Separate names with a comma.
Discussion in 'Off Topic [BG]' started by Tortuga, Jul 28, 2007.
no **** sherlock that tasks suck more scooping up dog poo!
you should go here http://www.lado-guitars.com/Ladoschool/directory.html
Barber or Clown
J/K, I know, it's a really tough call
Best of luck/success
yup, and the fact that the UC system is totally F'd up doesnt help at all
community college is the way to go
I waited until about 2 months before most application deadlines to start looking at colleges. I am a HUGE slacker. However, I really had the academics to go nearly anywhere, but not enough extracurriculars. I hate the college search, it felt like I couldn't get into a school without jumping through flaming hoops for them... when in reality I am paying them a crap load of money, so it shouldn't matter how many pointless highschool clubs I was in. So I joined a bunch my senior year to buff up my resume, and applied to only 4 schools.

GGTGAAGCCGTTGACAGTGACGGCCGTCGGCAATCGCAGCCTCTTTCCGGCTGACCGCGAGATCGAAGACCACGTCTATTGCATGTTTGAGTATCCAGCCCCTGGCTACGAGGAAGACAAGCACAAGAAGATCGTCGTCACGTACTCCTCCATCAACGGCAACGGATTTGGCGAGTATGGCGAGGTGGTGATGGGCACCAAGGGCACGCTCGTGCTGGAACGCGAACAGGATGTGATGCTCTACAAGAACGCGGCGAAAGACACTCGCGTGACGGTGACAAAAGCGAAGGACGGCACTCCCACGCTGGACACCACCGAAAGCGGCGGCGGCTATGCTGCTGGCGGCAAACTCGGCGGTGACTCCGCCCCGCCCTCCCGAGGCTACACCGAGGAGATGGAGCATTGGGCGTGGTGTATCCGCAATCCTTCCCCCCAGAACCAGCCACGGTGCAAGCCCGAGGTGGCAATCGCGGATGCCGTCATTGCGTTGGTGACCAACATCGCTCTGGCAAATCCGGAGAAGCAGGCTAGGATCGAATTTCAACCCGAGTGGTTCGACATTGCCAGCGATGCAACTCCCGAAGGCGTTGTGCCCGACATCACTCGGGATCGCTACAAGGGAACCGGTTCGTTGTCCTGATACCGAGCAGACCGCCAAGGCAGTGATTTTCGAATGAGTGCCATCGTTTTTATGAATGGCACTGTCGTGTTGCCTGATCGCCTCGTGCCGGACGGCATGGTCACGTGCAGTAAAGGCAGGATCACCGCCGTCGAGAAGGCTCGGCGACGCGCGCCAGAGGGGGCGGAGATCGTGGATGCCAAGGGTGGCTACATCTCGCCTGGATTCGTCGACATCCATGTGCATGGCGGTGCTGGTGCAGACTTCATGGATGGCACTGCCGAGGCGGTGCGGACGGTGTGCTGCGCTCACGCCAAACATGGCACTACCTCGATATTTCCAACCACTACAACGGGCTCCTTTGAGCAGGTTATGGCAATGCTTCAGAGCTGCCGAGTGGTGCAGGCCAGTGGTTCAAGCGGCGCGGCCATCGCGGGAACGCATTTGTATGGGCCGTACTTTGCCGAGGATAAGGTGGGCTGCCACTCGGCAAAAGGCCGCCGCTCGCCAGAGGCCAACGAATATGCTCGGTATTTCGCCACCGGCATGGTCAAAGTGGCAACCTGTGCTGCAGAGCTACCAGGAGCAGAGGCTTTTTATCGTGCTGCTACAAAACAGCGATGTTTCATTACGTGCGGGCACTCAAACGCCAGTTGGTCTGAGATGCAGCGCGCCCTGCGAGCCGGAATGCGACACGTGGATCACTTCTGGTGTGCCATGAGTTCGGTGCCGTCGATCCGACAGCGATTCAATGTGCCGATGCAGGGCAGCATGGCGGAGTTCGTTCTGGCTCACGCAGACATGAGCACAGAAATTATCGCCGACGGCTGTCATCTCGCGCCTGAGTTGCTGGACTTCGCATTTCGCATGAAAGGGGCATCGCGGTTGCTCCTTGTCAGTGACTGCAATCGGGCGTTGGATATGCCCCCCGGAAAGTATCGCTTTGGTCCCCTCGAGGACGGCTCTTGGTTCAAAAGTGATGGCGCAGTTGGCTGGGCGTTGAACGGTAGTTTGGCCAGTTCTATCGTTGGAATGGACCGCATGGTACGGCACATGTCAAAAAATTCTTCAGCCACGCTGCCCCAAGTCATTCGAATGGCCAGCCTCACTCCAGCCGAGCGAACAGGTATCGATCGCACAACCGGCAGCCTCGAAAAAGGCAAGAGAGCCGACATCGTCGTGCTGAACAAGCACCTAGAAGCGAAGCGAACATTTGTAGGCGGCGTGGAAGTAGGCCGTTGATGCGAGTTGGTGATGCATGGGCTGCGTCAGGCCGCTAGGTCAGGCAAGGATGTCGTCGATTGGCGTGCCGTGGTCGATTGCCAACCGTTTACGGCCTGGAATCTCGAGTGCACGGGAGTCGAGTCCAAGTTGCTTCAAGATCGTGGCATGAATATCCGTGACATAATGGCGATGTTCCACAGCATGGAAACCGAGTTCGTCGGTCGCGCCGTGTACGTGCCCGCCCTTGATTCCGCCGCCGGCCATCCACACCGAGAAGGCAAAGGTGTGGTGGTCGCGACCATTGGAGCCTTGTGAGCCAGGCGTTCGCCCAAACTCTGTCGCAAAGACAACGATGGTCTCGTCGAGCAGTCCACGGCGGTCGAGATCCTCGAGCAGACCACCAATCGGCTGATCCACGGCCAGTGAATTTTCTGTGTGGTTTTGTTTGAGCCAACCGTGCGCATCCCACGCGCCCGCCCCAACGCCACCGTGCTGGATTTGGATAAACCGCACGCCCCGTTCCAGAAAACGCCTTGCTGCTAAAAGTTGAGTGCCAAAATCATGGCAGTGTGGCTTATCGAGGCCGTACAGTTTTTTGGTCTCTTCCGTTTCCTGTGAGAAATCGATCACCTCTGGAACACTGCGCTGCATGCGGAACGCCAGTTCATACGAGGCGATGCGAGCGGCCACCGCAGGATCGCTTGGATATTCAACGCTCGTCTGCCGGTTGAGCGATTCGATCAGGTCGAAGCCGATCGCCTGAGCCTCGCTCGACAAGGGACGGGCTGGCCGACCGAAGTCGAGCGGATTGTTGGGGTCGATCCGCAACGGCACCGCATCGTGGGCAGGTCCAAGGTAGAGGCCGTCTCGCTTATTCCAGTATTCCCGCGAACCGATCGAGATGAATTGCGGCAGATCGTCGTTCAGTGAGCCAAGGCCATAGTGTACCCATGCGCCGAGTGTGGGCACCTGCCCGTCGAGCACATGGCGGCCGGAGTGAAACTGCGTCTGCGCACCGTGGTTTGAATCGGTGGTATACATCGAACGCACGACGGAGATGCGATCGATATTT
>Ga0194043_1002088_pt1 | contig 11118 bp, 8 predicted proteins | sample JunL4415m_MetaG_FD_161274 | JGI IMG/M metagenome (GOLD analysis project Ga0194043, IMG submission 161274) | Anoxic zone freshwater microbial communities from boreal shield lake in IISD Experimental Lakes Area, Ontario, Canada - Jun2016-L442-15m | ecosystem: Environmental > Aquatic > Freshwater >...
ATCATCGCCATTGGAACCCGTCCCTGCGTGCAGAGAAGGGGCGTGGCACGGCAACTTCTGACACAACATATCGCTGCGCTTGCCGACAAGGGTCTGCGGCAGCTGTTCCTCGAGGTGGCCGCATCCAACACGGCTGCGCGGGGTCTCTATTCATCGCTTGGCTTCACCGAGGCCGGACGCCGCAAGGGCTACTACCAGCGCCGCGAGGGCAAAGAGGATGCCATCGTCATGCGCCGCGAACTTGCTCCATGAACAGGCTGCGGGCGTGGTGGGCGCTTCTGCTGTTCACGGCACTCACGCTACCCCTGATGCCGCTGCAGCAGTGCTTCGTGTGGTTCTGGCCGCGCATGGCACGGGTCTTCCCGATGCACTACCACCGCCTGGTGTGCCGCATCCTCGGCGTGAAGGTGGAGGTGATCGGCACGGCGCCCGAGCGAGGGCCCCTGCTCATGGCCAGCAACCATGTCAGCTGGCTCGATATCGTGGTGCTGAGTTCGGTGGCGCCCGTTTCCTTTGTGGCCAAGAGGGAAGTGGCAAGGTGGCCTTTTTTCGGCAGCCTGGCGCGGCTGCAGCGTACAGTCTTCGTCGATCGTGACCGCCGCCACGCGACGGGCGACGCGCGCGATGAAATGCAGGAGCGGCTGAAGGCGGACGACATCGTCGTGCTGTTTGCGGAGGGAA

Anyway, I ended up going to Virginia Tech, and I love it. As soon as I saw the campus I knew I wanted to go there. It's an amazing engineering school (my major) and the campus and location are amazing. I saw it in the winter. It was snow covered, and all the buildings are made of stone and remind me of castles.
If you are in any way considering engineering... you should check out VT. I am loving every bit of it.
ah but im a californian boy, and while i have relitives back east, virigina is a bit out of the question due to the out of state tution fees.
However I think I found somewhat of a dream college in UC Santa Cruz, it has a majority of students studying history or social sciences ( my major(s) ), so now I got something to go for , but i definetly need to get into some clubs to buff up my resume as well. Luckily I have a few good teachers that are willing to write me recomendation letters , so that should help cover for my lack of club participation lol.
Yeah right. I'm totally looking forward to University!
Of course I am taking Theatre Acting...
Do as professional athletes - pick the one that offers the most money.
You can get a great education at practically any college. You will likely find great teachers in all departments/colleges of a university. All university libraries have great resources, but you can also check out materials from libraries across the country (maybe even internationally).
Although some universities have better facilities than others. This doesn't always equate with being a better school.